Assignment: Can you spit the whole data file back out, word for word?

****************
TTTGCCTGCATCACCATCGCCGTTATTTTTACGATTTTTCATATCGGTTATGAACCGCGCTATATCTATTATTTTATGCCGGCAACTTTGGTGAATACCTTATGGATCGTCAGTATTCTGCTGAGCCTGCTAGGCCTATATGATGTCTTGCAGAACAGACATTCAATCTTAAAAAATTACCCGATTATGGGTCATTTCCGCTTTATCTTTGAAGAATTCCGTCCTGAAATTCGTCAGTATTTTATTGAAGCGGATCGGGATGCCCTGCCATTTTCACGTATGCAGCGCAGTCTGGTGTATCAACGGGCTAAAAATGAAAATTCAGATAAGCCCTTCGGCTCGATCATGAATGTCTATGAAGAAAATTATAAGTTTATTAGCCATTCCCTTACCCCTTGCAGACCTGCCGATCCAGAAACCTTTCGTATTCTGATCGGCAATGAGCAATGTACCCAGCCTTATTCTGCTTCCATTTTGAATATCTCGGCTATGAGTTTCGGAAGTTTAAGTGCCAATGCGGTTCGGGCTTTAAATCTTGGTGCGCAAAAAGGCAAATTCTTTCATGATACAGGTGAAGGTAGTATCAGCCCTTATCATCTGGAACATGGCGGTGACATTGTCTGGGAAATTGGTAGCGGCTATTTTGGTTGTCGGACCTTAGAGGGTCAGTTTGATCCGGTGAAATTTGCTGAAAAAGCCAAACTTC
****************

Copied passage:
TTTGCCTGCATCACCATCGCCGTTATTTTTACGATTTTTCATATCGGTTATGAACCGCGCTATATCTATTATTTTATGCCGGCAACTTTGGTGAATACCTTATGGATCGTCAGTATTCTGCTGAGCCTGCTAGGCCTATATGATGTCTTGCAGAACAGACATTCAATCTTAAAAAATTACCCGATTATGGGTCATTTCCGCTTTATCTTTGAAGAATTCCGTCCTGAAATTCGTCAGTATTTTATTGAAGCGGATCGGGATGCCCTGCCATTTTCACGTATGCAGCGCAGTCTGGTGTATCAACGGGCTAAAAATGAAAATTCAGATAAGCCCTTCGGCTCGATCATGAATGTCTATGAAGAAAATTATAAGTTTATTAGCCATTCCCTTACCCCTTGCAGACCTGCCGATCCAGAAACCTTTCGTATTCTGATCGGCAATGAGCAATGTACCCAGCCTTATTCTGCTTCCATTTTGAATATCTCGGCTATGAGTTTCGGAAGTTTAAGTGCCAATGCGGTTCGGGCTTTAAATCTTGGTGCGCAAAAAGGCAAATTCTTTCATGATACAGGTGAAGGTAGTATCAGCCCTTATCATCTGGAACATGGCGGTGACATTGTCTGGGAAATTGGTAGCGGCTATTTTGGTTGTCGGACCTTAGAGGGTCAGTTTGATCCGGTGAAATTTGCTGAAAAAGCCAAACTTC